Business Administration Course Descriptions
Course descriptions that are designated with a (B or P) fulfill the Behavioral or Problem Solving Ways of Knowing requirement of the Core Curriculum.
ACCT 103: Financial Accounting (B, P)
A study of the basic accounting cycle and financial statement preparation as applied to service and merchandising enterprises. Analyzes the accounting system of a sole proprietorship.
ACCT 104: Managerial Accounting (B)
Interpretation and use of accounting data for management decisions; financial statement analysis, the statement of cash flows and manufacturing costs. The accounting systems of partnerships and corporations are compared and contrasted. Prerequisite: ACCT 103.
ACCT 113: Computerized Accounting
One credit course designed to highlight the usefulness of computers in accounting. Students use the computer in recording transactions for a small business. Prerequisite: ACCT 103.
ACCT 213-414: Intermediate Accounting Theory I (B)
An in-depth study of the theory and application of accounting topics including the accounting cycle, financial statements, assets, and liabilities. Prerequisite: ACCT 104.
ACCT 216: Taxes
A study of the Federal Income Tax Law concentrating on taxes relating to individuals and corporations. Topics include income, deductions, tax credits, and property transactions. Prerequisite: ACCT 103.
ACCT 223: Cost Accounting (B)
An examination of the principles of cost accounting, concentrating on the use of cost data for management planning and control. Examines job order and process cost systems along with budgeting procedures, standard cost systems, and various managerial applications of cost accounting information. Prerequisite: ACCT 104.
ACCT 333: Auditing
An introduction to auditing theory and application with emphasis on specific procedures used when examining financial statements. Examines professional ethics, types of audits, internal control, statistical sampling, and reporting obligations. Prerequisite: ACCT 214.
ACCT 363: Advanced Accounting Theory I
A detailed study of accounting topics including business combinations, consolidated financial statements, and inter-company transactions. Prerequisite: ACCT 214.
ACCT 364: Advanced Accounting Theory II
A continuation of Advanced Accounting Theory I. Discusses the theory and application of accounting topics including partnerships, governmental units, nonprofit organizations, estates and trusts, multinational enterprises and liquidations. Prerequisite: ACCT 363.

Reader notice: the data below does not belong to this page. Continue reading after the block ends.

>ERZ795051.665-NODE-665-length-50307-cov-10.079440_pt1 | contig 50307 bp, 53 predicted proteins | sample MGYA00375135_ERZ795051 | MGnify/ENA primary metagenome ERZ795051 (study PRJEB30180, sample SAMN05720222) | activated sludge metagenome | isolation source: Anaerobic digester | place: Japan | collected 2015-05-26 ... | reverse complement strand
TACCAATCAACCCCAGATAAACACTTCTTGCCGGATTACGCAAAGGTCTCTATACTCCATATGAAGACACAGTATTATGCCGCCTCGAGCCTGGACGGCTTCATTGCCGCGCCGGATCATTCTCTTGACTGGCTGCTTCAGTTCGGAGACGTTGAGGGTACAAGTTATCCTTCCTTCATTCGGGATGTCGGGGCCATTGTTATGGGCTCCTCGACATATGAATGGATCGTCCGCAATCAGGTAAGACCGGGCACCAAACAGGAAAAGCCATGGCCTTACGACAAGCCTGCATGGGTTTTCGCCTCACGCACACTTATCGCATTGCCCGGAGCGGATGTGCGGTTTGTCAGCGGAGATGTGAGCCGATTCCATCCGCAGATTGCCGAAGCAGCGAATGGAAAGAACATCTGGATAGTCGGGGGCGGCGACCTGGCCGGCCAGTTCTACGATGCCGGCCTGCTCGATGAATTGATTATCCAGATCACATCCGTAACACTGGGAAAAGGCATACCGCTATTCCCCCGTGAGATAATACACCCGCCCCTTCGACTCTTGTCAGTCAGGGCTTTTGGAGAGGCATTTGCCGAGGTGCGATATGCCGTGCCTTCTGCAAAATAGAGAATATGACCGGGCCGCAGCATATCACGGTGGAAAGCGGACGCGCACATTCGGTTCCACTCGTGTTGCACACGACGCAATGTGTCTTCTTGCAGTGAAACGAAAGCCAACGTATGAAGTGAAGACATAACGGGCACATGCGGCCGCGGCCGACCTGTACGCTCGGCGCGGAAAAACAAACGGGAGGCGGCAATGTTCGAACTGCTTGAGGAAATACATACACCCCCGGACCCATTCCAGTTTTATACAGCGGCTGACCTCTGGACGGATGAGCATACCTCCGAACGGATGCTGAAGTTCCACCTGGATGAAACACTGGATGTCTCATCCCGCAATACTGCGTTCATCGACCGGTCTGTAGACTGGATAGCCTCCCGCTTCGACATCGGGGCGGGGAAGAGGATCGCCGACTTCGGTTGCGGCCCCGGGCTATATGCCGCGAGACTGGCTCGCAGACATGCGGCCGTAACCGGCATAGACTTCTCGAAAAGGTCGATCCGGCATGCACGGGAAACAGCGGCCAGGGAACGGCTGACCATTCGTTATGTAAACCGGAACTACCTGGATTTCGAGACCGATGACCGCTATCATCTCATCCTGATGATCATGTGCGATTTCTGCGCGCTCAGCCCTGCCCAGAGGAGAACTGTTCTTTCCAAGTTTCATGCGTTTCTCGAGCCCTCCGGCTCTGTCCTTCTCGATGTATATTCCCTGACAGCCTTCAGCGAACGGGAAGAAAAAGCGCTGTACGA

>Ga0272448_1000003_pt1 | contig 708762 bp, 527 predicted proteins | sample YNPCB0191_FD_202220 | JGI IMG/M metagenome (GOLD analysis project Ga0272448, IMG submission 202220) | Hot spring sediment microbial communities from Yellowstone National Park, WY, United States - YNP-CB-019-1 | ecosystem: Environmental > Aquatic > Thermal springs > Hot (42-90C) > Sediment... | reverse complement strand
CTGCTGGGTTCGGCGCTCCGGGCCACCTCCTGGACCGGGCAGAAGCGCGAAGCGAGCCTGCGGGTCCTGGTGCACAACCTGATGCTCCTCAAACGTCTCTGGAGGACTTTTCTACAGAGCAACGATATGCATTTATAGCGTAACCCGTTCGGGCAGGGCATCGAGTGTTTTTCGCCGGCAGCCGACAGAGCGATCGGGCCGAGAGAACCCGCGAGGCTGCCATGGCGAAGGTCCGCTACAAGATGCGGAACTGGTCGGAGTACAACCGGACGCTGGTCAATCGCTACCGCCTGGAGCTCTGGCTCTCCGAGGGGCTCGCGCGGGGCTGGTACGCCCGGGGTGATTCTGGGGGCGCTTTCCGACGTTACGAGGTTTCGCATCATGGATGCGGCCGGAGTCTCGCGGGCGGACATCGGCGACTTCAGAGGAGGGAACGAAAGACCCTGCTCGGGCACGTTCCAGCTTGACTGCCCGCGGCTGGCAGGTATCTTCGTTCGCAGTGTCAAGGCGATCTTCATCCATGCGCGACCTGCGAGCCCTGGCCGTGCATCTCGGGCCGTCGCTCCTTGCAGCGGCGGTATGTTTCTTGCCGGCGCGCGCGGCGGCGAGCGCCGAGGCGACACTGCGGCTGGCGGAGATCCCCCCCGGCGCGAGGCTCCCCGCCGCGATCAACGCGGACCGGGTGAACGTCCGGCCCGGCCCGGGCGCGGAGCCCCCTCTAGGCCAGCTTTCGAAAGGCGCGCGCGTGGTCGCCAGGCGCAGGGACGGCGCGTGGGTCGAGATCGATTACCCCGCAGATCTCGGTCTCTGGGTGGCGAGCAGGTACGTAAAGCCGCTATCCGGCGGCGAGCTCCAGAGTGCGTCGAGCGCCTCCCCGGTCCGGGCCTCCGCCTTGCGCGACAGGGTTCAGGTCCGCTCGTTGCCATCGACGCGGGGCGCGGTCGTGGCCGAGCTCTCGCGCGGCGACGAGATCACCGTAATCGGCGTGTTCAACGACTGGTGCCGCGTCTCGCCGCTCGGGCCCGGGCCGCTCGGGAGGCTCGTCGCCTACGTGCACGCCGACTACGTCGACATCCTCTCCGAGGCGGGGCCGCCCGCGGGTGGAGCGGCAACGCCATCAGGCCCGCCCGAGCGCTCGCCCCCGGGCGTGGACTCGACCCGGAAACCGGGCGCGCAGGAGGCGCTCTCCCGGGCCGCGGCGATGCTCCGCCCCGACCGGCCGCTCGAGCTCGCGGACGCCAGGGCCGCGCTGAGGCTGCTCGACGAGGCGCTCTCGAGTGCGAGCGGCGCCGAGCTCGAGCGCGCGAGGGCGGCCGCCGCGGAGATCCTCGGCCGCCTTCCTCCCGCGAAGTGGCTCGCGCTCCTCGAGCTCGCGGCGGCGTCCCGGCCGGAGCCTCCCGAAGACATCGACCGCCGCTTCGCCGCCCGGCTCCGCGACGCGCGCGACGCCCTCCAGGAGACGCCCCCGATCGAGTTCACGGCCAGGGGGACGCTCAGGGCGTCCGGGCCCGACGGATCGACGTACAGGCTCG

ACCT 400: Honors
Independent study during junior and senior years culminating in an honors thesis determined by the interests of the student. By Departmental invitation only.
ACCT 401: Internship in Accounting
A program designed to provide qualified junior or senior business majors with an opportunity for direct experience in a profit or non-profit business activity. Student writes a short paper integrating their academic and internship experience.
BADM 101: International Business
An overview of international business and the globalization process. Topics covered include national differences in political economy, differences in national cultures, international trade theories; the political economy of international trade, foreign direct investment; regional economic integration, the foreign exchange market, the international monetary system; the global capital market, and the strategy and structure of international business.
BADM 102: Business Ethics (B)
An in-depth analysis of complex ethical dilemmas in business organizations, focusing on managing ethical decisions, establishing an ethical culture, and whistle blowing. Evaluates a firm’s fiscal and social obligations to its employees, stockholders, customers, creditors, suppliers, and neighbors. Employs role playing and case analysis.
BADM 104: Introduction to Business (B)
An overview of the domestic and global business environment and economies. Exposure to the theoretical framework and structure of the business environment, including accounting, economics, ethics, finance, management, and Marketing. "Case studies will provide illustrations of real life examples of business organizations, activities and the people who operate them."
BADM 120: Law and the Business Enterprise I (B)
Geared primarily for business majors. Focuses on the law of contracts, product liability, landlord/tenant law, negligence, torts, trademarks and other topics relevant to the business world.
BADM 252: The Business of Music (A)